His vibrantly chic Cocktail dress from his 1968 Spring/Summer collection opens the exhibition with elegance and style. Here he is returned to the spotlight, and celebrated once again for his impact on fashion. Weinberg's couture stands proudly across from those of that fashion giant of the 1970s and 1980s, Halston.

(l to r) Roy Halston Frowick (USA 1932-1990), Ultrasuede suit, 1975, ultrasuede, satin, wool. On loan from a private collection, Adelaide. Roy Halston Frowick (USA 1932-1990), Evening cloak, 1975, satin. On loan from Harlo, Sydney

The genius of Halston is amply demonstrated in a series of dresses, day suits and hats that speak to his incredible eye, including a glorious Ultrasuede suit from 1975; the use of which fabric redefining American fashion of that era. A wonderful variety of accessories abound in the front showcase, including some delightfully whimsical animal shoes by the once fêted Japanese designer, Tokio Kumagaï, which were so sought after in their day, and seeing them on display here - the rooster and swan examples - one can understand why.

Couture by Patrick Kelly and Willi Smith

Through the centre gallery is a wing dedicated to leading black fashion designers, such as Willi Smith - with bright and pioneering works that blurred the lines of gendered fashion, his WilliWear being the first to create women's and men's wear under the same label - Patrick Kelly and Fabrice Simon, whose sleek couture was once favoured by many a celebrity for Hollywood awards ceremonies on account of their rumoured ability to assist in the wearer's success on the night.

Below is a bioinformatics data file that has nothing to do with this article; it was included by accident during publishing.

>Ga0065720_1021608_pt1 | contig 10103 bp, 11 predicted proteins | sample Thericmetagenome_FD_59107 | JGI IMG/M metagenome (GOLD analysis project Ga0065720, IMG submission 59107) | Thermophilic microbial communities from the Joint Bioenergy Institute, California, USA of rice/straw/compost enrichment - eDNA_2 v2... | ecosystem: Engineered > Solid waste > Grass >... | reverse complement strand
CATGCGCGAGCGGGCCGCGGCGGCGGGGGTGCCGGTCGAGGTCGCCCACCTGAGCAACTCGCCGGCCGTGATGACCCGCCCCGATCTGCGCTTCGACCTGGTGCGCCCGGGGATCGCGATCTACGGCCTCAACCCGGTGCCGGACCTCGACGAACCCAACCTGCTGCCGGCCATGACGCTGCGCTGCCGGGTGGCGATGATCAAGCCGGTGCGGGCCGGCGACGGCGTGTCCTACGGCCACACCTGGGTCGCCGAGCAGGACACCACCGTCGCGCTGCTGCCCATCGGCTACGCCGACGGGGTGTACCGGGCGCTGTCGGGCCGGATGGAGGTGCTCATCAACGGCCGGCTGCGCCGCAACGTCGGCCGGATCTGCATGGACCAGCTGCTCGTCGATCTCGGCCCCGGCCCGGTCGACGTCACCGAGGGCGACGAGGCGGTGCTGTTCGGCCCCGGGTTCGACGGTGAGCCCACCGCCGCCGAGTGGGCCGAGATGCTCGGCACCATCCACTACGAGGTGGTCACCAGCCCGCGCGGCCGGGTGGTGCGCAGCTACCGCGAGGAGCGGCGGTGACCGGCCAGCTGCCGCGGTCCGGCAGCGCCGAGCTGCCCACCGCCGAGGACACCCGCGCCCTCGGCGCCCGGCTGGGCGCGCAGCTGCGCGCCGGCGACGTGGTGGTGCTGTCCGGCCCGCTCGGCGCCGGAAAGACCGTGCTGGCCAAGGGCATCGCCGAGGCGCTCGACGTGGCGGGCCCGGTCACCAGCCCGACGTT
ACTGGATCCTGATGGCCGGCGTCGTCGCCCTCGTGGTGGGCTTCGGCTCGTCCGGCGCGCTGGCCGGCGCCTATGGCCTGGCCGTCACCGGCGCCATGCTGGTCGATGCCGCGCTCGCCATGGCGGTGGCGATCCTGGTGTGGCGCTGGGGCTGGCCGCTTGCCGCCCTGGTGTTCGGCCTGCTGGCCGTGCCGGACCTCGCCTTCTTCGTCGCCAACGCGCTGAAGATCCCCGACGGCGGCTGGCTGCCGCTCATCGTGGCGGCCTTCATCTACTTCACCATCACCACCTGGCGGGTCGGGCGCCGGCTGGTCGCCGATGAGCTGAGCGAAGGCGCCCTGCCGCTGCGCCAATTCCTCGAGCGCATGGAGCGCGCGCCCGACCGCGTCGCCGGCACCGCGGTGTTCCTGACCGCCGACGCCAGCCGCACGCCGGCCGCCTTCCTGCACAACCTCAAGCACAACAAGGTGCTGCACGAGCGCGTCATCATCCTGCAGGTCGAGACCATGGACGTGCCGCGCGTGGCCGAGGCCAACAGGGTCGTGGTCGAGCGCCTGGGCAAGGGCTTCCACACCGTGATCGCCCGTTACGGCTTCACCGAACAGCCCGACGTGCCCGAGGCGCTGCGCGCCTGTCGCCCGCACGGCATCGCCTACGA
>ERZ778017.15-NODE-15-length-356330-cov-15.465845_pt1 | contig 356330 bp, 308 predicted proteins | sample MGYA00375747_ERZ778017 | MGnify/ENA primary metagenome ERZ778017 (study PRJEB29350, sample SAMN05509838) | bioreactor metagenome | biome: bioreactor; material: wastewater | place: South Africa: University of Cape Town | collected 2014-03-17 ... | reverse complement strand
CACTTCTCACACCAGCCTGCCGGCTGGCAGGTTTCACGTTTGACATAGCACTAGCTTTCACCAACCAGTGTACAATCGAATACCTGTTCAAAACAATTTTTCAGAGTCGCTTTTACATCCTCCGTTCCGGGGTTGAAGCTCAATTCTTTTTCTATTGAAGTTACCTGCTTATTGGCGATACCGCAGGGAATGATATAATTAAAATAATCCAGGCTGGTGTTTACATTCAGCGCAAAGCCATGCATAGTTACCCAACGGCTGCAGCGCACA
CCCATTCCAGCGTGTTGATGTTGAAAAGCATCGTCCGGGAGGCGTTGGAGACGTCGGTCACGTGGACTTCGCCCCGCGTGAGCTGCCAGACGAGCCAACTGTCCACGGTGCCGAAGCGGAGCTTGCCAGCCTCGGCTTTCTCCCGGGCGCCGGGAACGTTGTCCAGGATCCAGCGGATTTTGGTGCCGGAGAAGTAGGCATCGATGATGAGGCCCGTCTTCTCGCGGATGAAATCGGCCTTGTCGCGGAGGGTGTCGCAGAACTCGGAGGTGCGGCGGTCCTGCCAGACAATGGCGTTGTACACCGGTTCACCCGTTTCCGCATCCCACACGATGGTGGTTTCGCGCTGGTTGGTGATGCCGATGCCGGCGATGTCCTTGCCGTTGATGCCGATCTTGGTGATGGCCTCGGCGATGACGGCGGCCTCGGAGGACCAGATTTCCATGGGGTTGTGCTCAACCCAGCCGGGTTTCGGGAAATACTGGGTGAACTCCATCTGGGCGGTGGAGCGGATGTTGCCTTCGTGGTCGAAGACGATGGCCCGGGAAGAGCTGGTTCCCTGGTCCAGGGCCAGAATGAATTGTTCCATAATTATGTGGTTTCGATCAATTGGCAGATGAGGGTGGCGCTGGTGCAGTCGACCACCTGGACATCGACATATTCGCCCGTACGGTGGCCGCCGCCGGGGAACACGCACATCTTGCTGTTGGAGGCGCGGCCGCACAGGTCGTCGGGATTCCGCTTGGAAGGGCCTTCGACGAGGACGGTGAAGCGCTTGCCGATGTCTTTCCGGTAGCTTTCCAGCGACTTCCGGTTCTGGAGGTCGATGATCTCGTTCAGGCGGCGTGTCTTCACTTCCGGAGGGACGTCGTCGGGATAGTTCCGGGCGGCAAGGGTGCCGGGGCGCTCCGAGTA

Couture by Moschino, including (second from left) Franco Moschino (Italy 1950-1994), Dress, 1992, wool, cotton, silk, metal. On loan from a private collection, Adelaide and (far right) Rossella Jardini (Italy b.1952) for Moschino, Red ribbon blazer, 1995, satin, silk faille, plastic. On loan from a private collection, Paris